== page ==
BNSF currently owns the Farmland Route that branches in Burlington, WA northeast through Sedro Whooley, the South Fork Valley, Nooksack, Everson through the Sumas. There has also been consideration of an east/west rail expansion proposal connecting the  rail like through Lynden to Custer [see  Whatcom County Comprehensive Plan’s rail map ].

BNSF can choose to use or further develop this route at any time, for additional freight or for coal trains going to or returning empty from Cherry Point.

In addition to requesting that all existing rail lines and potential rail expansion projects tin Whatcom County be adequately studied in the Environmental Impact Statement, consider the following impacts on agricultural and rural communities:


NOISE and impacts on sleep cycles of residents, children, the elderly, livestock, as well as cumulative effects of 24/7 whistles;

AGRICULTURAL risks, including vibration and noise on livestock and dairy production, soil and crop pollution, crop damage, loss and division of farmland, sense of place, heritage;

CONSTRUCTION upgrades, spurs, links, bridges, etc. and the impacts of that construction on traffic, the environment, and the transformative impacts upon our communities and sense of place, etc. Also, expense to TAXPAYERS;

DERAILMENTS and increased risks of derailments associated with wet soils, landslides, and seismic activity areas, as well as home safety close to the tracks and ecological impacts of derailments.

TRAFFIC and the potential for ACCIDENTS at unsafe rural crossings, or with increasing stops on winding roads and/or attempts for cars or trucks to “beat” delays (naming specific crossings);

WAIT TIMES for trains to cross (or if a train derails) and impacts on first responders, school bus routing, and increased commute times, etc.;

COMMUNITY HEALTH risks associated with diesel particulates (asthma, lung, and heart), loss of coal in transport and coal dust or runoff from rain— either airborne or after settling on crops and in water ways.

SCHOOLS and proximity of the schools to the tracks and exposure of children to noise, health risks, and safety issues.

WATERWAYS and FISH and their proximity to the tracks and risks to habitats from rail line pollution and coal dust and runoff; and

Anything else (and PLEASE let us know your concerns)

TERMINAL IMPACTS include: fugitive coal dust, ecosystem destruction, aquifer degradation, ecosystem destruction, and impacts on existing natural resource industries such as fishing, farming, and tourism.

What can I do?

You can help define what the Environmental Impact Statement must consider as the ramifications of using the Farmland Route during the “Scoping Process,” which ends on January 21, 2013.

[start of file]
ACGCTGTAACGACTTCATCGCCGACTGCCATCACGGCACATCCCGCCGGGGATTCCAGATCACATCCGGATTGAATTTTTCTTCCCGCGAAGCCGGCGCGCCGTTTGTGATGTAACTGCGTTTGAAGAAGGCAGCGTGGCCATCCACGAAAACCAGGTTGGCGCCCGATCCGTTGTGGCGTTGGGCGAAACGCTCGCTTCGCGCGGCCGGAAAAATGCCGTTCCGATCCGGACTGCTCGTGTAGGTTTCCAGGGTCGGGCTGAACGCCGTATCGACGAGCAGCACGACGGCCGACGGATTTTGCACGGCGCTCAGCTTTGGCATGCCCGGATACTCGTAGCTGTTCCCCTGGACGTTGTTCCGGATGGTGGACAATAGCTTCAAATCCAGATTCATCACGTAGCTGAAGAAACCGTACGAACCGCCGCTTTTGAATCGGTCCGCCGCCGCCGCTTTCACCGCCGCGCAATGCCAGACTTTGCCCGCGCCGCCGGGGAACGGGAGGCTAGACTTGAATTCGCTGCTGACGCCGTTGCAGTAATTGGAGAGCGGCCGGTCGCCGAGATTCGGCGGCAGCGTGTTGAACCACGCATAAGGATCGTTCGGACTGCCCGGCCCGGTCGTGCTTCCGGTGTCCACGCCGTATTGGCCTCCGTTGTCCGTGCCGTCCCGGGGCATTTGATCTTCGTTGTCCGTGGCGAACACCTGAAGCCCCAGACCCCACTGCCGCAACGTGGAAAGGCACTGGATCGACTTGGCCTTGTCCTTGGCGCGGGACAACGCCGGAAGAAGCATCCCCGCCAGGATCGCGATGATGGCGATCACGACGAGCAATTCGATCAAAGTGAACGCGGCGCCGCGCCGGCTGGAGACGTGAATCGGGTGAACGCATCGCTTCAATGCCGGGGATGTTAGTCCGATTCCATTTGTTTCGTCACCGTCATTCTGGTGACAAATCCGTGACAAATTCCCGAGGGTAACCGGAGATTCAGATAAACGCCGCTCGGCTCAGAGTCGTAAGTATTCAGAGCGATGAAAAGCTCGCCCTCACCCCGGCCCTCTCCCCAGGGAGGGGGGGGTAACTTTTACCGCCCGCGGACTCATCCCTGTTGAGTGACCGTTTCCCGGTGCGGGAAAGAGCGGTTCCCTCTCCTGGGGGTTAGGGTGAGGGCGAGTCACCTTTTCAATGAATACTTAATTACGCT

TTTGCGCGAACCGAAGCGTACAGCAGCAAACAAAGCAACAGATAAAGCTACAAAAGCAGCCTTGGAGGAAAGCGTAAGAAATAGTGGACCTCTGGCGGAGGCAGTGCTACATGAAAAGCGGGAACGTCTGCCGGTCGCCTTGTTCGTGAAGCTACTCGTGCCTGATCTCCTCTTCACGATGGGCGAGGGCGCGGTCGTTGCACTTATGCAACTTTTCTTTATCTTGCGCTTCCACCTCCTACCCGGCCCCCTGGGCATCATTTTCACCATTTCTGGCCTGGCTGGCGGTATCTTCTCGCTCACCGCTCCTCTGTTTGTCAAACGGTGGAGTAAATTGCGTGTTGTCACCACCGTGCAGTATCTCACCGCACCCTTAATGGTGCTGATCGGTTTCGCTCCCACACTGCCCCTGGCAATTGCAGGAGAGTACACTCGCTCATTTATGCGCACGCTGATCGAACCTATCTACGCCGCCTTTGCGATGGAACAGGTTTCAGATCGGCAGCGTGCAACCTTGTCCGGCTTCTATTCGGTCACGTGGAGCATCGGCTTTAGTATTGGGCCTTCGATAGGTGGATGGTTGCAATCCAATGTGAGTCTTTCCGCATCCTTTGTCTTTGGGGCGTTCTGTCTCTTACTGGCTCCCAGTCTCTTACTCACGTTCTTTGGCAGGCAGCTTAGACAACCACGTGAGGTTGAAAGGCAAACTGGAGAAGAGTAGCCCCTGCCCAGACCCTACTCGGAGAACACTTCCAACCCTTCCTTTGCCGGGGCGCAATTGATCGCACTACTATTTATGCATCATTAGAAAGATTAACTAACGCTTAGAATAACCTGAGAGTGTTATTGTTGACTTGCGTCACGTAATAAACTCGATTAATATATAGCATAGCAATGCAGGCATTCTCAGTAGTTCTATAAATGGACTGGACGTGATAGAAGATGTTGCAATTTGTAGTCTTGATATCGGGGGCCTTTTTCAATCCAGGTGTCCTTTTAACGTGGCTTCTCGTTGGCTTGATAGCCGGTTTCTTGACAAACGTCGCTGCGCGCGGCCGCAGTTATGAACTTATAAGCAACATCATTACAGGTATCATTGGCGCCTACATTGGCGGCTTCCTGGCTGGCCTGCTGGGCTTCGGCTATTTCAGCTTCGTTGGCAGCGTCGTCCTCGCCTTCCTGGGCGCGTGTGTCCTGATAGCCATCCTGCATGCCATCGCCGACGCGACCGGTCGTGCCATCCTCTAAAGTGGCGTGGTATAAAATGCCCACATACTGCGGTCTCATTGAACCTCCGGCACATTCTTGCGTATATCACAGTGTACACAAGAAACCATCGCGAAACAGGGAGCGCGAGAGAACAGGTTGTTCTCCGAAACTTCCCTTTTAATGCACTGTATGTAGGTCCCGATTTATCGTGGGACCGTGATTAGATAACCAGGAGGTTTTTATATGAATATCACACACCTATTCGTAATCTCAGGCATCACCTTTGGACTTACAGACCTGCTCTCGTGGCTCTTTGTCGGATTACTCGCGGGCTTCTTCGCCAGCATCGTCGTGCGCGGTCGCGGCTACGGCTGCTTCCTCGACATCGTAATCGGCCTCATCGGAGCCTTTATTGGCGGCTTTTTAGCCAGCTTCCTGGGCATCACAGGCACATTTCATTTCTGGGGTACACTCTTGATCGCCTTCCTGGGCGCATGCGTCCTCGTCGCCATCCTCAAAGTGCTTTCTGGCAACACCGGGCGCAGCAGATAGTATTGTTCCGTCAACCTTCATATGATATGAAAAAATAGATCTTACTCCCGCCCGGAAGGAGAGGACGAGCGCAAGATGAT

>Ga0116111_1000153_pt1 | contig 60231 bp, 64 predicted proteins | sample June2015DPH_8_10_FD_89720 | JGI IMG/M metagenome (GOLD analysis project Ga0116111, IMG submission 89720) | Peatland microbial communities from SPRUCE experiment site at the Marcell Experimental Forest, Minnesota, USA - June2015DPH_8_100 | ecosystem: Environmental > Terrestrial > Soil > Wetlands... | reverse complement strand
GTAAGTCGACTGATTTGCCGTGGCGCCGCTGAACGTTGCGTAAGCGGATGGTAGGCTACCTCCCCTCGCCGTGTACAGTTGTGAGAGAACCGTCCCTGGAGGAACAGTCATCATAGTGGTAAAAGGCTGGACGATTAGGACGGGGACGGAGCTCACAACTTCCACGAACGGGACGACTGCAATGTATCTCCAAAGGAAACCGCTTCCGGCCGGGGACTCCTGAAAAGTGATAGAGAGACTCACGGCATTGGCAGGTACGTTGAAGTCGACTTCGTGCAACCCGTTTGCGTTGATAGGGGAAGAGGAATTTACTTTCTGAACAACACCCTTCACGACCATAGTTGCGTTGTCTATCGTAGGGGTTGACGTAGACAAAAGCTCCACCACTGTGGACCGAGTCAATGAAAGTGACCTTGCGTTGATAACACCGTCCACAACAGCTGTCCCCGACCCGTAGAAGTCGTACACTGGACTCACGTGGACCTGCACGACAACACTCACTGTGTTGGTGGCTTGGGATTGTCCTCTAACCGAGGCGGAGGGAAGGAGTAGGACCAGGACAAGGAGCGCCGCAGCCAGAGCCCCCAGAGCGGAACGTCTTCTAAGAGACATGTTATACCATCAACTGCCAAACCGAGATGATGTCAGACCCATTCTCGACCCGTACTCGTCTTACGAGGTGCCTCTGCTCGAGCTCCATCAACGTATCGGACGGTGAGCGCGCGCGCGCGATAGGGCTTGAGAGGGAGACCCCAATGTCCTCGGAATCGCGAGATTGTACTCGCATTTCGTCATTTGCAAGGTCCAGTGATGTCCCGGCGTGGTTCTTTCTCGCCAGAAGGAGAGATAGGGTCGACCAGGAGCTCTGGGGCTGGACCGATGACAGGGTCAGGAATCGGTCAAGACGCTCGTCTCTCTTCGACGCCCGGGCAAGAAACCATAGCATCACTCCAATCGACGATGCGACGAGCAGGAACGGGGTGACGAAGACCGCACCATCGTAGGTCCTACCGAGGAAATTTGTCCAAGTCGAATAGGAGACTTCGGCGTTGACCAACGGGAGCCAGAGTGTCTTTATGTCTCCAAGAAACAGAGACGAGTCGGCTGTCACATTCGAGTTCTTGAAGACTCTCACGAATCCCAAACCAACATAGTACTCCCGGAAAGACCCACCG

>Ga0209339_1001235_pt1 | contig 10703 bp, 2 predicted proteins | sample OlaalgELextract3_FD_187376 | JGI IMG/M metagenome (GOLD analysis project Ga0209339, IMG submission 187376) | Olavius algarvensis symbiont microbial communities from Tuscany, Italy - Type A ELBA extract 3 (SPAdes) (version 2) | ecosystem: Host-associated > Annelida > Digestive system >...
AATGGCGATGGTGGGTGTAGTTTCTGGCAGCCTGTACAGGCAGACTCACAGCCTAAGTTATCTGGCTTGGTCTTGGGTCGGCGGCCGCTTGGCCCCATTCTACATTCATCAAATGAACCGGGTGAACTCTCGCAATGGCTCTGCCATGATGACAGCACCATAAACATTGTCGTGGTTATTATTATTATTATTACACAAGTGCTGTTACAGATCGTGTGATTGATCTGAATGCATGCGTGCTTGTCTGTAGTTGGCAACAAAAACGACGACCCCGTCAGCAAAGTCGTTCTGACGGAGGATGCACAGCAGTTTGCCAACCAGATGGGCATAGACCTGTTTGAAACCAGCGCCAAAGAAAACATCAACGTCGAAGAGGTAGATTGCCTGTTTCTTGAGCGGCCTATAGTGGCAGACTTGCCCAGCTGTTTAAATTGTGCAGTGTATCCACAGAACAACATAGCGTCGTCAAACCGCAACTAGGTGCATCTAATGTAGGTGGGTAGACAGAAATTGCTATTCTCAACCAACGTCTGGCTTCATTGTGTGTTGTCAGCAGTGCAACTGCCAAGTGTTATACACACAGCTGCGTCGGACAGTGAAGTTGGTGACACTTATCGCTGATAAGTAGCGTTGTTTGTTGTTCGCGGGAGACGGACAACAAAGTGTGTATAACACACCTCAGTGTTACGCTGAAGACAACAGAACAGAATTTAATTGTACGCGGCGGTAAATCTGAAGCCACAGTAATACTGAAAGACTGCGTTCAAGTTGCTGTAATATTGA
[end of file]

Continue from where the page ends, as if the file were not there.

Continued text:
Details on the Scoping Process is available on our main page.

Learn more, join the SGSF email list, volunteer, or attend our bi-monthly group meetings:

Recent Posts

The Coal Enigma

You’ve probably heard the CSX  Railroad radio ads.  It’s so easy to let it swish between your ears, “hurray for green and efficient trains”.  The pitch is: Trains can transport one ton of freight 500 miles on 1 gallon of fuel.

So here’s how it adds up for coal going to the Gateway Pacific Terminal.

One coal car carries one hundred tons. It travels about 1500 miles.

One coal car utilizes 1 gallon of fuel per mile, multiply by 3 (1500 miles) x 100 (tons) which is 300 gallons of fuel to move one car of coal from the Powder River Basin to Cherry Point.

A coal train has 150 cars, thus requiring 45 thousand gallons of fuel for one trip.  In order to gauge this; visualize a gasoline tanker truck and trailer set, you’ll need four loads, each set holds eleven thousand gallons.

If we have 9 trains per day as stated by SSA, traveling to Cherry Point, then that equals 405 thousand gallons per day for diesel fuel.

Multiply that by one year and that is 147, 825,000 gallons of fuel per year and that is one way not round trip.

147, 825,000 gallons of fuel per year, give that some thought!

We are exporting a natural resource, coal, which means more jobs for Asian manufacturers, fewer for America, and we are taking near to 150 million gallons of diesel fuel off the American market, limiting supply to American farms and industry and raising the price to American business and consumers, destroying our landscape, polluting air and water and decimating communities to do this.

How might someone who believes in the necessity of GPT explain the need for it in Wall Street’s own terms?

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